Jim is a father, husband, copywriter and founder of smashcommunications. You can find him on Twitter @smashadv
5 CommentsLEAVE A COMMENT
Sep 2, 2009
Jim, I feel the same way. I’m not a mingling type guy either. I always enjoy meeting new people and talking smack, but I find it hard. It’s something I’m not that comfortable with and blame it on being a loaner as a child.
The problem with these types of events is that no matter what the intentions are of the attendees little cliques seem to form. Don’t get me wrong. I don’t see this as a bad thing. I see it as a sign that everybody is most likely just as uncomfortable as I am to a certain degree and are more comfortable talking with those they know. Busting into a conversation is not something I am good at, but I am trying. I always take the safe route. Wait for them to finish their conversation and see if I can make contact with someone. Doesn’t always work.
I didn’t really know what to expect coming down from Michigan because I never really get much out of conferences. The main reason I go is to meet people in person. Then I get stage fright once I’m there.
I attended the pre and post parties and that was the best thing I did. I met some awesome people. Including you, of course. The conference was very well done and the speakers were awesome.
I am glad I went.
Sep 2, 2009
Thanks John. Meeting you IRL and was one of the highlights of the event for me. I am really glad you made it down. I think these things are necessary – to a degree. I mean, I don’t want to go to another event that says anything like what I heard at SoFresh. I want new, now. And I’m damn sure not going to any future events that don’t offer me a real opportunity to learn something, or bust in on conversations with prospective clients. 😉
Nov 29, 2009
Do: Be nice // Don’t: Be an asshole
I think a lot of it is common sense … or more precisely common sense that people seem to forget much too often. There’s a book (or blog?) out there that says everything I needed to learn about getting along with people I learned from my 2nd grade teacher. Well, maybe not 2nd grade, but for me it was second grade. Anyway. The point is it isn’t that hard, it is just sometimes hard to remember.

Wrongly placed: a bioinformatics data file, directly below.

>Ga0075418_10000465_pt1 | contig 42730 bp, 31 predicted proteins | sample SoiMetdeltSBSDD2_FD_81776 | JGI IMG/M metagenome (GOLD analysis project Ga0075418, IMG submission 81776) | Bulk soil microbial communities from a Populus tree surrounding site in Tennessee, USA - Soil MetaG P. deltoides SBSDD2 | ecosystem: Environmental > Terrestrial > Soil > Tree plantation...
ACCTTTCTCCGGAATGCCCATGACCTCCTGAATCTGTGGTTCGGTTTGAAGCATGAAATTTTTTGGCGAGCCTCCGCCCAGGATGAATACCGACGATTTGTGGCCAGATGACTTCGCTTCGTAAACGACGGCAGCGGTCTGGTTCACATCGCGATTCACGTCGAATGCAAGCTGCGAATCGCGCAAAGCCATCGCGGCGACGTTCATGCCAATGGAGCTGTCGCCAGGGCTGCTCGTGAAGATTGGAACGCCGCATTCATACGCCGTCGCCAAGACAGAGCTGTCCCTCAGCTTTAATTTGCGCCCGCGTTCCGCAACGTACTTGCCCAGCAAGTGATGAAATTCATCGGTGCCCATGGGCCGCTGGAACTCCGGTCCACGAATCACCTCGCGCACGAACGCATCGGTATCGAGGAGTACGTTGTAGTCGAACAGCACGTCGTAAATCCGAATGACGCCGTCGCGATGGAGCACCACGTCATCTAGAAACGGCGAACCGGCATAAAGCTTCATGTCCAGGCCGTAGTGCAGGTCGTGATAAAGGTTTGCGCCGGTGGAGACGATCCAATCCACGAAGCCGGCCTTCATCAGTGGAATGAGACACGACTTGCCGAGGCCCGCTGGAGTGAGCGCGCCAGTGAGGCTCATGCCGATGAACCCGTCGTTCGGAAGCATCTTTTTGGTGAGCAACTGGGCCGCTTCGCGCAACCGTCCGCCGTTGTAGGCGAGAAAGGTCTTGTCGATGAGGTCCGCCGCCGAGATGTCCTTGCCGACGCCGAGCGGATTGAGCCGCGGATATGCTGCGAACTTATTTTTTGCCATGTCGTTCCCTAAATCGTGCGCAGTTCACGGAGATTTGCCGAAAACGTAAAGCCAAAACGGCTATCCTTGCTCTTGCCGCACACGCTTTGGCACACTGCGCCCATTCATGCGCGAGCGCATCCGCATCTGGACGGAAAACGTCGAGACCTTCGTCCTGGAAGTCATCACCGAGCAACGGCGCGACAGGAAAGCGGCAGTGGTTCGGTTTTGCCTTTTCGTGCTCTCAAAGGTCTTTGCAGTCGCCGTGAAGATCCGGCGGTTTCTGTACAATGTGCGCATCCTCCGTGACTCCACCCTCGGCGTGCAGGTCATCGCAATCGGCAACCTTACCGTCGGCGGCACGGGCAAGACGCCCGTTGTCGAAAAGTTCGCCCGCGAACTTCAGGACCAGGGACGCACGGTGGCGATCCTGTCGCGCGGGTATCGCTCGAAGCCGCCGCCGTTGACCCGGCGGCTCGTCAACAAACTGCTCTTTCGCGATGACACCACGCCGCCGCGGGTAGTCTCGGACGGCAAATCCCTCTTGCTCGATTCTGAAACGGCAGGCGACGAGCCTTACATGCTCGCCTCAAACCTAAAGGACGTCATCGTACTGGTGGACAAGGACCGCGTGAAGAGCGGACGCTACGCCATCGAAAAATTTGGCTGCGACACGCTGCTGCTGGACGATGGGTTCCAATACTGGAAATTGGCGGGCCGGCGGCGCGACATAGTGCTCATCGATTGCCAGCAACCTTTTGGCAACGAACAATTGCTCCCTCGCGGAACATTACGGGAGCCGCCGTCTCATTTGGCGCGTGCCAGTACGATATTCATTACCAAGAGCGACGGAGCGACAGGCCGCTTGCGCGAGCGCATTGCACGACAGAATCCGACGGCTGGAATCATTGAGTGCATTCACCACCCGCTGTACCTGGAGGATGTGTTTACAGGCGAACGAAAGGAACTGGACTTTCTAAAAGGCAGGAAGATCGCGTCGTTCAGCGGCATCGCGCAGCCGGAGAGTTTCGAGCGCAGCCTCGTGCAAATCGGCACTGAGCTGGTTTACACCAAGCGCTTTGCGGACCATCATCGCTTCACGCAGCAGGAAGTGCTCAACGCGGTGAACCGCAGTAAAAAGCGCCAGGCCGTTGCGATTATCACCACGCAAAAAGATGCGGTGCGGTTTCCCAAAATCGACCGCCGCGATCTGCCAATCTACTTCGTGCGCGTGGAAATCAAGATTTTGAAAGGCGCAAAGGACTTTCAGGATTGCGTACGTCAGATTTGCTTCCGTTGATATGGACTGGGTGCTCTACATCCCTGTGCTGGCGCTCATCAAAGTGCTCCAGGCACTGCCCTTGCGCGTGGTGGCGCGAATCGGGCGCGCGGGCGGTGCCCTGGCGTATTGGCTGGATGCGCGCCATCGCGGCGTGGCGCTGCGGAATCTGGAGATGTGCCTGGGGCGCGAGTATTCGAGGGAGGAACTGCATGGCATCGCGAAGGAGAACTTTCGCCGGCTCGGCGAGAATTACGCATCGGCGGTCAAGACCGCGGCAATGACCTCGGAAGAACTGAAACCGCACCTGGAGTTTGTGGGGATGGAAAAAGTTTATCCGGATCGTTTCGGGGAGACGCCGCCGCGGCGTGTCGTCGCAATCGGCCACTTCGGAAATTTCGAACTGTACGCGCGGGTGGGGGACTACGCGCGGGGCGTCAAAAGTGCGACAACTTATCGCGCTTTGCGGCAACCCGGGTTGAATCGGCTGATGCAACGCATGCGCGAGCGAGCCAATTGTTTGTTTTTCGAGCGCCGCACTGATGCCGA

Loved this post, btw. 🙂
May 19, 2010
Jim, first, I really enjoy your writing style. Totally honest. Very transparent (reminds me of Donald Miller…love it). Your experience with SoFresh is probably not unlike many, but your observation a the end and willingness to BE social is awesome. I am a social person by nature and love people. On the flip, I also allow my personal insecurities to get in the way or initiating face to face interaction. I love it and I struggle with it (most people don’t know that about me, haha!). I am a walking contradiction in those terms for sure. What I have found, with the exception of one “head fake”, is that the people I enjoy engaging with online are the same IRL. It speaks to the transparency I find and hope to reveal in the Twitter world. Great post Jim…Thanks for sharing!
May 19, 2010
You have personal insecurities, Summer? I find that hard to believe. 😉 I haven’t decided whether I’m going to this year’s event in Charlotte, but if I do – you’d better show.
My novel – Minor King